In a start-up phase of a business and for survivalist entrepreneurs, this is acceptable. What stands out is the consumption of profits when a business has “made” it. Expensive cars, big houses etc. A wise entrepreneur will wait until his/her business is mature, before they indulge themselves, if at all.

This consumption is not only restricted to business. Unfortunately the mentality also prevails in government and corporations. I am not only talking about the lavish parties that are held. I am also referring to the employees that come to work with a mentality of doing as little as possible for as much as possible.

Too really change this recession around, a fundamental mind shift has to take place in society.

We need to change our consumer thinking (what can I get) to one of adding value (what can I give).

If you consistently add value money will follow.

I take myself for example. Because my cash flow is under pressure, I tend to think carefully if what I buy, will add the most value to my life. If my business does not add value to my clients, I will not have any clients. If the business I am a client of, does not add value, I do not spend my money there anymore.

This is also true for being an employee. If you have a mentality of adding value, constantly asking yourself “How can I improve the performance of my company?” you will be the last person to be retrenched.

My invitation to you then is: Will you take the gift of this recession and use it to add value?

Striving to add value

H

SCARF: A shelter for the brain

Successful engagements with your clients or employees is closely linked to knowing how to satisfy their social needs.  Social needs are perceived by the brain as important as basic needs like food or shelter.  When these social needs are not met, we feel threatened.  On the other hand we experience a sense of reward when our social needs are met.  A reward emotion will draw a person in and ensure engagement, where a feeling of being threatened causes one to avoid a situation or person.

When your employee experiences a reward emotion, they will be more creative and show increased problem-solving skills.  It also stimulates deep thinking and positive emotions. This employee will be more willing to stretch herself beyond what she would normally be willing to take on.  Unfortunately, a sense of being threatened seems to be the default response in teams.  In a team setting it is therefore even more important to ensure reward emotions.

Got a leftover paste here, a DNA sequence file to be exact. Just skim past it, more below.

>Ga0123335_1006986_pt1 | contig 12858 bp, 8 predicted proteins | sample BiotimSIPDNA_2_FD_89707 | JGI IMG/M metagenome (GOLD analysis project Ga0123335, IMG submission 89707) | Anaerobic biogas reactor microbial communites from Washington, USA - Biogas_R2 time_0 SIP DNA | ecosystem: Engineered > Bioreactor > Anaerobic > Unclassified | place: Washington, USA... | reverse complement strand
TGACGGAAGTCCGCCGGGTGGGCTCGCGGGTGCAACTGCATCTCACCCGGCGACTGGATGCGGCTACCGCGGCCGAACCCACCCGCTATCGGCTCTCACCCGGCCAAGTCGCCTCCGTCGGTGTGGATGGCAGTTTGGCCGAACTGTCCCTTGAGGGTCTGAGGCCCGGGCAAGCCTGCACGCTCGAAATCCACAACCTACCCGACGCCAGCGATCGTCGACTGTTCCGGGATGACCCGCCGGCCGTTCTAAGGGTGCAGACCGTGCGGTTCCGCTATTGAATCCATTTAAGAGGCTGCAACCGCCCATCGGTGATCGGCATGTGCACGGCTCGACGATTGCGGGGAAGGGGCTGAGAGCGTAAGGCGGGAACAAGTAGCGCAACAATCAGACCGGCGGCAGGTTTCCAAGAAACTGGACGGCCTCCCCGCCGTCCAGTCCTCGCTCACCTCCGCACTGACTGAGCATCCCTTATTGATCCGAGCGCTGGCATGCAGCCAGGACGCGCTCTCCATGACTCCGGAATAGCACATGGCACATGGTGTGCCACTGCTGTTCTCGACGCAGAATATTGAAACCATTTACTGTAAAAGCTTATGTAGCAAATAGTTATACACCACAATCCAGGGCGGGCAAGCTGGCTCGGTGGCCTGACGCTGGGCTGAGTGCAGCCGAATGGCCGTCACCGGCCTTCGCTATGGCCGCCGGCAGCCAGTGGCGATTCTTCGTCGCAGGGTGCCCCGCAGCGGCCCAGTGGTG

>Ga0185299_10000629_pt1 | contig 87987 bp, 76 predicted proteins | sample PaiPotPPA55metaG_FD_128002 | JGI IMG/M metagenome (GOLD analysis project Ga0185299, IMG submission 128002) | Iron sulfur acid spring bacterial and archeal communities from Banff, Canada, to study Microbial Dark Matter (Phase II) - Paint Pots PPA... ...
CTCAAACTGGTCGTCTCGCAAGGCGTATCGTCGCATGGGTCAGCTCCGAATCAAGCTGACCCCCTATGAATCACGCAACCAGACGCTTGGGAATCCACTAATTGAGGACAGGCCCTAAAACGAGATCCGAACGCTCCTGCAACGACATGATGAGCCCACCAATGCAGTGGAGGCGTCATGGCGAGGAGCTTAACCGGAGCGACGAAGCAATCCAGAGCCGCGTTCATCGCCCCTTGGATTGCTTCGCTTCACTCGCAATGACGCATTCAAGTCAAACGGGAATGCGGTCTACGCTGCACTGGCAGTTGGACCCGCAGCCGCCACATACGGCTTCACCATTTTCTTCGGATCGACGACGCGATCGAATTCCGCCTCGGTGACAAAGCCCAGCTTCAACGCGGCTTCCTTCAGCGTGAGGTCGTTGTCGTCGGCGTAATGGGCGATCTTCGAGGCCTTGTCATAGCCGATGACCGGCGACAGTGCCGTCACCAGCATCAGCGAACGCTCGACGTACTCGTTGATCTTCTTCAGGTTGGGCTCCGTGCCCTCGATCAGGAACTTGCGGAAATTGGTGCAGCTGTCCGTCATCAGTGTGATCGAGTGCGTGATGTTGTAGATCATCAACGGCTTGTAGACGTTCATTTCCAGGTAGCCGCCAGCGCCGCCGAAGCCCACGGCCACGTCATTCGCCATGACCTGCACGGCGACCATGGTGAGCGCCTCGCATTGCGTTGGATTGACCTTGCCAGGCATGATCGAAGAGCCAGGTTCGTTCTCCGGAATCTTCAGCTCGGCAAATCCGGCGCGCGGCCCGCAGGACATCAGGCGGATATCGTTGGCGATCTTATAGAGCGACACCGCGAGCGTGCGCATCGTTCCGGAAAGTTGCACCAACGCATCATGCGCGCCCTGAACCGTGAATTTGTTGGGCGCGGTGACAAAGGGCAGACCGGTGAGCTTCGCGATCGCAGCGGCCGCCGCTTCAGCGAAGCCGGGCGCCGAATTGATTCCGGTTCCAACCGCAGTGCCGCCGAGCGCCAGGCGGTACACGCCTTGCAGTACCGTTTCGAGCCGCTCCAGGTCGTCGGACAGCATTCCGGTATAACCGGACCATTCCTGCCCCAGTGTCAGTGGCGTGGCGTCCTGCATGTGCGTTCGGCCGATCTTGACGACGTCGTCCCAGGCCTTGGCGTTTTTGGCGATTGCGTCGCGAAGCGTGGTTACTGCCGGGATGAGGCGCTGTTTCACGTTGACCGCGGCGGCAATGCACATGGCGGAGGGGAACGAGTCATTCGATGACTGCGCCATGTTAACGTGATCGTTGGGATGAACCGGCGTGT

The SCARF model is used in Life, Business and Team Coaching to diminish a threat response and optimize positive reward emotions.  This acronym stands for Status, Certainty, Autonomy, Relatedness and Fairness.

Status relates to our relative importance, where we feel extremely threatened when we feel less important than someone else or being left out. We even feel better when we feel that we are becoming better than we were previously.  Learning and developing satisfy this need.

Our brain has a constant need to predict the immediate future.  Uncertainty decreases one’s ability to focus.  Giving your client enough information creates certainty and therefore willingness to engage with you. Make sure your clients and employees has the answer to the question “What is going to happen next?”

Autonomy is about having choices and a sense of control. We often hear about people leaving the corporate environment in search of a life where they have increased control over their life.  Creating an environment where employees feel that they have choices will contribute to an engaged workforce.

Are you my friend or my enemy?  This is the need for relatedness; knowing whether another person is “someone like me”.  Research has shown that people place the most trust in information they get from someone they feel connected to.  This increases trust.  Information received from such a person is processed by the brain using the same circuits as the ones processing one’s own thoughts.  Therefore you want to foster a sense of connectedness among colleagues.  You also want your client to feel that you share similarities.  Allowing people to share information about themselves contributes to a feeling of connectedness, especially if similarities are found. Mentoring, buddy systems and working in small groups also contributes to relatedness.

The perception of fairness or lack thereof elicits very strong emotions and reactions.  Consistency helps to increase a sense of fairness.  Perceived unfairness can be due to a lack of knowledge and transparency can help to correct these perceptions.  Establishing clear expectations from your clients and employees and making sure these are met will also contribute to engagement and positive emotions.

Satisfying the social needs of your employees and clients has a significant impact on them. When you find ways to increase their sense of importance, certainty, having choices, feeling connected and being treated fairly; the effect will be extremely satisfying both ways.